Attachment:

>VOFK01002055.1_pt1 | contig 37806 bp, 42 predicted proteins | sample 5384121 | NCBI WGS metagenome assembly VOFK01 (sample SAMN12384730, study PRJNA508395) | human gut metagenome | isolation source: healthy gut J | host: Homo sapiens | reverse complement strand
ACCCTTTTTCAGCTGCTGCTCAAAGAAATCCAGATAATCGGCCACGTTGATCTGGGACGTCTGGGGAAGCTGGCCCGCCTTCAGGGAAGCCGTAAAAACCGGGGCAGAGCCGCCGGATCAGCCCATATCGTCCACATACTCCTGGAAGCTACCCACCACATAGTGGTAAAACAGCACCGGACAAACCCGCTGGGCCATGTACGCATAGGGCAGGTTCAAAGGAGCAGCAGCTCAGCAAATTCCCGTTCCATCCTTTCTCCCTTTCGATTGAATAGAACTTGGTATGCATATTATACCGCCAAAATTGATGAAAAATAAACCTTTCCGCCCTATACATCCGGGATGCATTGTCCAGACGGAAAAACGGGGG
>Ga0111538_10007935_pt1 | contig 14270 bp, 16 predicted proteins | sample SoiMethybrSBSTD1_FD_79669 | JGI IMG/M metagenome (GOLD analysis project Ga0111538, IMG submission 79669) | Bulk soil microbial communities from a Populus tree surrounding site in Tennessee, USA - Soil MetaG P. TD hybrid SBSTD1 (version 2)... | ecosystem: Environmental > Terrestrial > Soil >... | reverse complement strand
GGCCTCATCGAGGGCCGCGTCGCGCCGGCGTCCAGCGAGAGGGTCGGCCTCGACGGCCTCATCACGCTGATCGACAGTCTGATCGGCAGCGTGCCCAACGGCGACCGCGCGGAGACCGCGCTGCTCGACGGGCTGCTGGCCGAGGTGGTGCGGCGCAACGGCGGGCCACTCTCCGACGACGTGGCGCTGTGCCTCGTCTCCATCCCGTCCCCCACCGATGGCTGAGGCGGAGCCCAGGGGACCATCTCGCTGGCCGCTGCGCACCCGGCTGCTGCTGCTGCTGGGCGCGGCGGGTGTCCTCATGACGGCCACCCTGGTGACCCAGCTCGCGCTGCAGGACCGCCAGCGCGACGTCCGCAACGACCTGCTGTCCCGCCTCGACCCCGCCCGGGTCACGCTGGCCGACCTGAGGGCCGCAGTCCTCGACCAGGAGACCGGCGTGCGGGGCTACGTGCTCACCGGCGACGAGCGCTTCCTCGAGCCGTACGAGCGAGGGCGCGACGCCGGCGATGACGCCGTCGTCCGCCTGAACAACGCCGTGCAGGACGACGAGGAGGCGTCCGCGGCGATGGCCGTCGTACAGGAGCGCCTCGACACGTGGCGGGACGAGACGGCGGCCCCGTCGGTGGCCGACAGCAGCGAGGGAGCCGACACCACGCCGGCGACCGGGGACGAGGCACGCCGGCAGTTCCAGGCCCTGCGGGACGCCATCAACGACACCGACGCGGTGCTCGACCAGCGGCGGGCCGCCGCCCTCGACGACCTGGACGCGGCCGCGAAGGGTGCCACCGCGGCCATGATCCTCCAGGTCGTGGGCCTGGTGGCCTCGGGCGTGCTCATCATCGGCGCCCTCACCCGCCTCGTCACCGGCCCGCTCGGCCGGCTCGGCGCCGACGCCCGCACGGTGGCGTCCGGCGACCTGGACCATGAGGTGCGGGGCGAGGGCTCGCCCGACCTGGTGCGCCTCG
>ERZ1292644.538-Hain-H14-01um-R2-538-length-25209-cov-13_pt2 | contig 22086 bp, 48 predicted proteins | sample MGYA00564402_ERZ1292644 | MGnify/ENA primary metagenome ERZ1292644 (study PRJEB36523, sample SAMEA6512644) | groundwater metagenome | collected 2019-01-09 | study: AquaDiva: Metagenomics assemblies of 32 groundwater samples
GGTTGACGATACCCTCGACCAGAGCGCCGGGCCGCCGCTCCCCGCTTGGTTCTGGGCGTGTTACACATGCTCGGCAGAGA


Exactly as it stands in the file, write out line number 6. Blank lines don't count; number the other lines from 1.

GGTTGACGATACCCTCGACCAGAGCGCCGGGCCGCCGCTCCCCGCTTGGTTCTGGGCGTGTTACACATGCTCGGCAGAGA